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Welcome to the Zentralapparat Project!

Welcome to the Zentralapparat Project

Eighty-six years ago, F. Matthias Alexander observed that the “relativity in the use of the head, neck, and other parts” constituted a “primary control of the general use of the self” (The Use of the Self, 1932).* With the observations made in this groundbreaking book, Alexander heralded a discovery of far-reaching importance—one that, over a hundred years after Alexander’s initial observations, is still far ahead of its time.

But how does the primary control work, and can Alexander's claim be scientifically validated? In 1949, with the support of John Dewey, Frank Pierce Jones embarked on a pilot study of the primary control at the Tufts University Institute for Applied Psychology. During the next three decades, Jones published over 40 papers on the Alexander Technique (Collected Writings on the Alexander Technique, Alexander Technique Archives 1998, available at the Dimon Institute) — the most extensive research effort on the subject to date. Since that time, a handful of researchers have conducted studies, but these have been largely clinical in nature, examining the benefits of Alexander Technique lessons or the effects of making changes in head balance on movement patterns. Virtually no studies have focused on the primary control itself, formulating and testing hypotheses about how the postural system works, independently of Alexander’s hands-on method.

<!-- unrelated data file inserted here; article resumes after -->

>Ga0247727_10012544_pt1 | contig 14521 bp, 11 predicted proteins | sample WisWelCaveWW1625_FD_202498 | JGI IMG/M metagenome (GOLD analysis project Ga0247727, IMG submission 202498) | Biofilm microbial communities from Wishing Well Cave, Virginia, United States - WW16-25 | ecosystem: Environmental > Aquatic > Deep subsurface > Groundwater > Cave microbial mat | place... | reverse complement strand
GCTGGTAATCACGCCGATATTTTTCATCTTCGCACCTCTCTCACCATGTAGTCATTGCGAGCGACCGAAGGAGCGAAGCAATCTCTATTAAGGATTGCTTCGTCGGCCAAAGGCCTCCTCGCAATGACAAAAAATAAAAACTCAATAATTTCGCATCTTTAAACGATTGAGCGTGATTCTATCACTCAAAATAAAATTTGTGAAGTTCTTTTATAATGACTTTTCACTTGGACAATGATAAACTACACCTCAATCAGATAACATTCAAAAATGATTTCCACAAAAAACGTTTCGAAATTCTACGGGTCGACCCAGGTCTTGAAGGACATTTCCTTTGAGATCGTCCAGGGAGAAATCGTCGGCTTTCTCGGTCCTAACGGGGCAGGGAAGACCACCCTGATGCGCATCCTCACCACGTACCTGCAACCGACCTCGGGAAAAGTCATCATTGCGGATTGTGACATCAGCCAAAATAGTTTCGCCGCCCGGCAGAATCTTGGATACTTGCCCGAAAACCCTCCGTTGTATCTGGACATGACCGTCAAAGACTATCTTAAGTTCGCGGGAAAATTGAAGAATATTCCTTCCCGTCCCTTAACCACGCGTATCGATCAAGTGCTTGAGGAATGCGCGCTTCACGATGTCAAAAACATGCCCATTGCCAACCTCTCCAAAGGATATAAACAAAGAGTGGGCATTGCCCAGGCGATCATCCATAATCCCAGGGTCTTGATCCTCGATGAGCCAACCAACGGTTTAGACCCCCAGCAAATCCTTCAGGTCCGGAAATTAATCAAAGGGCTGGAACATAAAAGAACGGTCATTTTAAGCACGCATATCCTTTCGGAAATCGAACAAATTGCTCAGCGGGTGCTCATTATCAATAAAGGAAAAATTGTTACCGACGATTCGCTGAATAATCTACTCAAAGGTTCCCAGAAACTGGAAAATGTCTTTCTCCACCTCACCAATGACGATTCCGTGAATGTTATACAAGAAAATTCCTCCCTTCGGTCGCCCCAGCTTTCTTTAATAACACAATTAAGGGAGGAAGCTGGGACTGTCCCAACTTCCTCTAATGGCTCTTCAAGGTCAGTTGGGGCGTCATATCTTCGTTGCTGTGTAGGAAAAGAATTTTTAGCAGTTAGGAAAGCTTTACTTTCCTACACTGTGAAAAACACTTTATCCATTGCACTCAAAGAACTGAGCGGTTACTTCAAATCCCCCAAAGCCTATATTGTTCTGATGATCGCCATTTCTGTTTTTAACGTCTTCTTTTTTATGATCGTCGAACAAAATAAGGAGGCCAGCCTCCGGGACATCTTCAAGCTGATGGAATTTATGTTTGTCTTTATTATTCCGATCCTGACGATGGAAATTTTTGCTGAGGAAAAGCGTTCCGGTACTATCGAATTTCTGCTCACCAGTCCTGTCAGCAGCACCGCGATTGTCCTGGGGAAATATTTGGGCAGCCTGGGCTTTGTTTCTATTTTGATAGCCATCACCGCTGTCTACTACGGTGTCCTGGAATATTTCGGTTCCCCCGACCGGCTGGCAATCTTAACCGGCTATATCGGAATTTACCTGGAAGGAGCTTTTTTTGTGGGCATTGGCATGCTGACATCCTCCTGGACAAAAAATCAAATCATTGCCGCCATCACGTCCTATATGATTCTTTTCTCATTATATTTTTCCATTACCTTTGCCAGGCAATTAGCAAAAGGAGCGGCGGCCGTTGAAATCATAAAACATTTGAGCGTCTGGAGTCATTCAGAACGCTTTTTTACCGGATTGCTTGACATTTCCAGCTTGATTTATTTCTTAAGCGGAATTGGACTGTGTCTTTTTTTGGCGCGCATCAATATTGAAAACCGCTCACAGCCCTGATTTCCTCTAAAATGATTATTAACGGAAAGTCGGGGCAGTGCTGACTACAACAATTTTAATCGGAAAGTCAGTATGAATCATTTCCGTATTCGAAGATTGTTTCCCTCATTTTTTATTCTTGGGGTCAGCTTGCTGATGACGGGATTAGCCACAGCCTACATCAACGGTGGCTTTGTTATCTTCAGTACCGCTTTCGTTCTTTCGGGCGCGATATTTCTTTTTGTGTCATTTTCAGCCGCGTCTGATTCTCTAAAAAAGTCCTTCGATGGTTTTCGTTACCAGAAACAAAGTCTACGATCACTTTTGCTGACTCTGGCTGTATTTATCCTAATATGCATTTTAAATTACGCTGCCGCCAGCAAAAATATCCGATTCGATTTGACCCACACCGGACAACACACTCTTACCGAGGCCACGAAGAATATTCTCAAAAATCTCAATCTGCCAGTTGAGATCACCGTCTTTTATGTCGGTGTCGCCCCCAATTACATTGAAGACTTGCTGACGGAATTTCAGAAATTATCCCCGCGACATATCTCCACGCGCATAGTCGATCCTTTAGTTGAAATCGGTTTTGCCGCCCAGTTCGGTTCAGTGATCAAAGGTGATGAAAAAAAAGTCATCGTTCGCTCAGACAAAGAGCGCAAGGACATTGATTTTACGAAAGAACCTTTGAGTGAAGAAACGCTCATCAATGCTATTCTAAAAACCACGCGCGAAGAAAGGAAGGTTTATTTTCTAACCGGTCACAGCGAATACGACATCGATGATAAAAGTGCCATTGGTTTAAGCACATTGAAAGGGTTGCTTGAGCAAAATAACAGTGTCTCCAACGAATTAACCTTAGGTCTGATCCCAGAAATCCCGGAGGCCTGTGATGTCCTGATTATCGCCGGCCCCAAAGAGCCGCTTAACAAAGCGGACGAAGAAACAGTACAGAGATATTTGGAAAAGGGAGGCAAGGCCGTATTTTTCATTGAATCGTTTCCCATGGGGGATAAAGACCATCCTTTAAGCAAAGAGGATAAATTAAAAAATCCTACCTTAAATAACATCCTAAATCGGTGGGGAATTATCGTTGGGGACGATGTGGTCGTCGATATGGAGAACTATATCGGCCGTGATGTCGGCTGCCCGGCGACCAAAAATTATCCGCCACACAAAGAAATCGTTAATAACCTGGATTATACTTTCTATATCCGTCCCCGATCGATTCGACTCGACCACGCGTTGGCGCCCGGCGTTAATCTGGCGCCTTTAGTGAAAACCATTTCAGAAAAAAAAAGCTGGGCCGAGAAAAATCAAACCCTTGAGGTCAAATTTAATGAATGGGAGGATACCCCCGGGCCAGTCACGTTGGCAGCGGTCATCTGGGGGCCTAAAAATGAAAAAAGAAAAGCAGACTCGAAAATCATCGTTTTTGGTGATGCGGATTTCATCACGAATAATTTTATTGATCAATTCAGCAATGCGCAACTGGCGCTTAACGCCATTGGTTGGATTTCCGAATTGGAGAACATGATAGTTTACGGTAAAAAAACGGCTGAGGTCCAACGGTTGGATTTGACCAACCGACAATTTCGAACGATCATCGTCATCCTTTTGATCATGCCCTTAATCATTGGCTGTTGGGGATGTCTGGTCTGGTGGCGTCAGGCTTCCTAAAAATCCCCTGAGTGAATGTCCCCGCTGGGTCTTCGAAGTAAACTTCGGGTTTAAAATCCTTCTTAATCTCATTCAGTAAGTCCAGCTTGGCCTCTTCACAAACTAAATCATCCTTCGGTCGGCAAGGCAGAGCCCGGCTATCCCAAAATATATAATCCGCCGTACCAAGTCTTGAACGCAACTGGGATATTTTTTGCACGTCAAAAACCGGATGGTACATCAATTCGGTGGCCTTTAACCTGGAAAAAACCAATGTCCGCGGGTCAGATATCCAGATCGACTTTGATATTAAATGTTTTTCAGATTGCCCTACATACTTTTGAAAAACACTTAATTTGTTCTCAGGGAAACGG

We are happy to announce that, earlier this year, the Dimon Institute launched The Zentralapparat Project—a research initiative aimed at studying the primary control. Building upon the hypotheses advanced by Ted Dimon in “The Organization of Movement” (AmSAT Journal / Spring 2013 / Issues No. 3-6) and in Neurodynamics: The Art of Mindfulness in Action (North Atlantic Books, 2015), the purpose of the project is to demonstrate and study the central role of the head-trunk relationship in the organization of movement. To assist in this project, James French, a graduate of the Dimon Institute, has joined the effort as research assistant at the Institute where, in collaboration with Ted, he is devoting much of his time to this crucial project.

In The Zentralapparat Project, we will look at a number of aspects of the primary control—anatomical design, the role of muscles and stretch reflexes, the central role of neck reflexes, and more.

In our next blog entry we will introduce our pilot study on the primary control, in which we examine head balance, its relationship to the spine, and the central role these elements play in upright posture.

* The quotation used here is actually from a later edition, published in 1946.

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